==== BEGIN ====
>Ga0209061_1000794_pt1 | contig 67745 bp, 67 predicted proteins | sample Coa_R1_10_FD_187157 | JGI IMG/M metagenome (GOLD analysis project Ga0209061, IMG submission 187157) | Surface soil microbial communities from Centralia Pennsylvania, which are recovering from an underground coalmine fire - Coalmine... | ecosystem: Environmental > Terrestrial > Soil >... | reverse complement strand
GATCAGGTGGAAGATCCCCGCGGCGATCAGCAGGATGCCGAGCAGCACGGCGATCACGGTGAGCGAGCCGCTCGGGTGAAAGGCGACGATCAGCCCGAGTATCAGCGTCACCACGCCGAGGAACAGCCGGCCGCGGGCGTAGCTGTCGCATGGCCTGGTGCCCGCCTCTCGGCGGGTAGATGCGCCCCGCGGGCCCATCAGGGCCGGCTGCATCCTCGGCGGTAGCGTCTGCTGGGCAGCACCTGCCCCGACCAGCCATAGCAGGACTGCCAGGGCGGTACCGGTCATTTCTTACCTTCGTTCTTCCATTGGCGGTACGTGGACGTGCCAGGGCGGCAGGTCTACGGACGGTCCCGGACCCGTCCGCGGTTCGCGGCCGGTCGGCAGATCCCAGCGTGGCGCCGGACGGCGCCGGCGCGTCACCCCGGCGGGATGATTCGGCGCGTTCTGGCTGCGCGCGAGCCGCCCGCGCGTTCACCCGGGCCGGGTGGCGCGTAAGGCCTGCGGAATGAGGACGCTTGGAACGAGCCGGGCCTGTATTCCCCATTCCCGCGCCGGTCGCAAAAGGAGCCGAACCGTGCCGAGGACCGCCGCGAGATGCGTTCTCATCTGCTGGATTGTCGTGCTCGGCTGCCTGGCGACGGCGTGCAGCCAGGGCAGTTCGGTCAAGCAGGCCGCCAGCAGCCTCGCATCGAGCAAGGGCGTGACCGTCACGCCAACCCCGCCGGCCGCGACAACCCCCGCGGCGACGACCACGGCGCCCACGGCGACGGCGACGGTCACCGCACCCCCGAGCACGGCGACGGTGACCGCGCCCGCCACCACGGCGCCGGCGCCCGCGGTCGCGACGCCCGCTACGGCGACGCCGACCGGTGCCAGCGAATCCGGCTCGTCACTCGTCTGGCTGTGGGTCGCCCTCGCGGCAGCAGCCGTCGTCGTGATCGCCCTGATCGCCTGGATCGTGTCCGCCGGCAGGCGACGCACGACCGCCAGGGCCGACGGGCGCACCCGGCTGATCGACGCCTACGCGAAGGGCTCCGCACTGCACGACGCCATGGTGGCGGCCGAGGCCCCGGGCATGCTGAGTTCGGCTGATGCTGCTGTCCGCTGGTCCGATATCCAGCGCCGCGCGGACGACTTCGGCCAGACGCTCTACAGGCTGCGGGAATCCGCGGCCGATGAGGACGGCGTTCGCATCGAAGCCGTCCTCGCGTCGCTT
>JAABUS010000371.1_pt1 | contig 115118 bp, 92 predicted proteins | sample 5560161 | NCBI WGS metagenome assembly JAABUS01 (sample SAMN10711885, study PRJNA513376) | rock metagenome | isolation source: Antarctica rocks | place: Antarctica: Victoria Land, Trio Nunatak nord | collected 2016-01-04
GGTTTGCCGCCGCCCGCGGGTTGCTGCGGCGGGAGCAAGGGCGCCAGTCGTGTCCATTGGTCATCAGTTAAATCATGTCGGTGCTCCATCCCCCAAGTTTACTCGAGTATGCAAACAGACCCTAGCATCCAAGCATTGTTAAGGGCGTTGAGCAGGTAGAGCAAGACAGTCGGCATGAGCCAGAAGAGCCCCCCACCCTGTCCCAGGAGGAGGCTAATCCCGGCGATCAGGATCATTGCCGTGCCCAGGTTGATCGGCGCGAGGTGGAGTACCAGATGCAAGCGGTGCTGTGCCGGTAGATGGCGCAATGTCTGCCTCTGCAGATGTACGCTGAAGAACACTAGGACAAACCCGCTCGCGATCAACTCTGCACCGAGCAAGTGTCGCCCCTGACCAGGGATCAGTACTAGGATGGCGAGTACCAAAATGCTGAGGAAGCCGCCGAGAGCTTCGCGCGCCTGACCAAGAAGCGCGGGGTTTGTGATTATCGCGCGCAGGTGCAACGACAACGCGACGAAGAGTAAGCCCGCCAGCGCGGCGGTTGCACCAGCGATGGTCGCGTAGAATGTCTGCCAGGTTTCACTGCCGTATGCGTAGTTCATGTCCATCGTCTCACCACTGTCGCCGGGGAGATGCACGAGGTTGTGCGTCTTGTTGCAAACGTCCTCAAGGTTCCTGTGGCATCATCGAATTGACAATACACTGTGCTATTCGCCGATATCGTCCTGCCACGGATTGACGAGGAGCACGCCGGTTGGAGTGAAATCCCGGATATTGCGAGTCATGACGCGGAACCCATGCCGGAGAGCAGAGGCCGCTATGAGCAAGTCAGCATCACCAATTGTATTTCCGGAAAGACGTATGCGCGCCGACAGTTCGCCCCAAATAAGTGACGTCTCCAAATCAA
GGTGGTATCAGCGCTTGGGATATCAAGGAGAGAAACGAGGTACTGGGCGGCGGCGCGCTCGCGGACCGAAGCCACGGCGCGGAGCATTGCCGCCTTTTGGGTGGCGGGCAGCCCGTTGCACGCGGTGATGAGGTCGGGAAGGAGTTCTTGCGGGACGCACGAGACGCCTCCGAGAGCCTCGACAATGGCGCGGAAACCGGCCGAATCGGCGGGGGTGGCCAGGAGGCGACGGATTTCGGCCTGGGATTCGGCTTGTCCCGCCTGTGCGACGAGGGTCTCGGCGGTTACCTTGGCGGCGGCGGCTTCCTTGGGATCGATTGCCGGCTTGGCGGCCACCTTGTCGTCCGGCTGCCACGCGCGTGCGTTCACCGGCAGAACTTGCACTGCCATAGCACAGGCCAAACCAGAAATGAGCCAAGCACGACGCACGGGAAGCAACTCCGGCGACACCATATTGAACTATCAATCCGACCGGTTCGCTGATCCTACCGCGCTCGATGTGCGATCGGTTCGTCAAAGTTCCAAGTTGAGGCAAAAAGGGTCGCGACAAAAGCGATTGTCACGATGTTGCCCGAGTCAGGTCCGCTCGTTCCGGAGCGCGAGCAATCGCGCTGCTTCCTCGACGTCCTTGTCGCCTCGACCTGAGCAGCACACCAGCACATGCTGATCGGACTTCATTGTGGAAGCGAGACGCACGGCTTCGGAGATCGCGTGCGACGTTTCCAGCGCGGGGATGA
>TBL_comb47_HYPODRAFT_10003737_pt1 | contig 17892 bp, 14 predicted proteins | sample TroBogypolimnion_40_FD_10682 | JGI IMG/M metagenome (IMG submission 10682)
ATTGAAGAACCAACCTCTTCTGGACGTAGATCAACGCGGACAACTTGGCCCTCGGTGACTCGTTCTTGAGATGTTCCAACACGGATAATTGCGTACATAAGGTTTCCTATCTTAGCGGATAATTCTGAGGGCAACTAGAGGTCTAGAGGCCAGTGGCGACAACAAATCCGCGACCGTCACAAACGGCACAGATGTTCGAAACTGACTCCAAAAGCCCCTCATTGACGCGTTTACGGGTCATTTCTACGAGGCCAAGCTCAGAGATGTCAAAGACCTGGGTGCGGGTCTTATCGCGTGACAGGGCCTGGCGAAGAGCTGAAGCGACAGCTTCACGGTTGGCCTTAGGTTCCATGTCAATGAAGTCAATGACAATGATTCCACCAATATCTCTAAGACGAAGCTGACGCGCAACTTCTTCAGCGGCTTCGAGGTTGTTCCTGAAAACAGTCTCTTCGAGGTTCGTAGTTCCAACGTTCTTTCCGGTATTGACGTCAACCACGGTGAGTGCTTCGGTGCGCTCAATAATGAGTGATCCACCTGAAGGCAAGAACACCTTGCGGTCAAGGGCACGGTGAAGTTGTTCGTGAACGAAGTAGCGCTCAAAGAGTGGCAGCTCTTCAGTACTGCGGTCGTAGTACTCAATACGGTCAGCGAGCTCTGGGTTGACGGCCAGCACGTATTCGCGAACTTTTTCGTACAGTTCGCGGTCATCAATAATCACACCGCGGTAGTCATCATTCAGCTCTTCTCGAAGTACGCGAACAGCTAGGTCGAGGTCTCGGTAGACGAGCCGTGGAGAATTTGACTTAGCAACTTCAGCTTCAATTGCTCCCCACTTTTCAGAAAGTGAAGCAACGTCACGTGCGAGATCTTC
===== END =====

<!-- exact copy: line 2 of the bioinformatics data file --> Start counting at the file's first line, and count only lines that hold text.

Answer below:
GATCAGGTGGAAGATCCCCGCGGCGATCAGCAGGATGCCGAGCAGCACGGCGATCACGGTGAGCGAGCCGCTCGGGTGAAAGGCGACGATCAGCCCGAGTATCAGCGTCACCACGCCGAGGAACAGCCGGCCGCGGGCGTAGCTGTCGCATGGCCTGGTGCCCGCCTCTCGGCGGGTAGATGCGCCCCGCGGGCCCATCAGGGCCGGCTGCATCCTCGGCGGTAGCGTCTGCTGGGCAGCACCTGCCCCGACCAGCCATAGCAGGACTGCCAGGGCGGTACCGGTCATTTCTTACCTTCGTTCTTCCATTGGCGGTACGTGGACGTGCCAGGGCGGCAGGTCTACGGACGGTCCCGGACCCGTCCGCGGTTCGCGGCCGGTCGGCAGATCCCAGCGTGGCGCCGGACGGCGCCGGCGCGTCACCCCGGCGGGATGATTCGGCGCGTTCTGGCTGCGCGCGAGCCGCCCGCGCGTTCACCCGGGCCGGGTGGCGCGTAAGGCCTGCGGAATGAGGACGCTTGGAACGAGCCGGGCCTGTATTCCCCATTCCCGCGCCGGTCGCAAAAGGAGCCGAACCGTGCCGAGGACCGCCGCGAGATGCGTTCTCATCTGCTGGATTGTCGTGCTCGGCTGCCTGGCGACGGCGTGCAGCCAGGGCAGTTCGGTCAAGCAGGCCGCCAGCAGCCTCGCATCGAGCAAGGGCGTGACCGTCACGCCAACCCCGCCGGCCGCGACAACCCCCGCGGCGACGACCACGGCGCCCACGGCGACGGCGACGGTCACCGCACCCCCGAGCACGGCGACGGTGACCGCGCCCGCCACCACGGCGCCGGCGCCCGCGGTCGCGACGCCCGCTACGGCGACGCCGACCGGTGCCAGCGAATCCGGCTCGTCACTCGTCTGGCTGTGGGTCGCCCTCGCGGCAGCAGCCGTCGTCGTGATCGCCCTGATCGCCTGGATCGTGTCCGCCGGCAGGCGACGCACGACCGCCAGGGCCGACGGGCGCACCCGGCTGATCGACGCCTACGCGAAGGGCTCCGCACTGCACGACGCCATGGTGGCGGCCGAGGCCCCGGGCATGCTGAGTTCGGCTGATGCTGCTGTCCGCTGGTCCGATATCCAGCGCCGCGCGGACGACTTCGGCCAGACGCTCTACAGGCTGCGGGAATCCGCGGCCGATGAGGACGGCGTTCGCATCGAAGCCGTCCTCGCGTCGCTT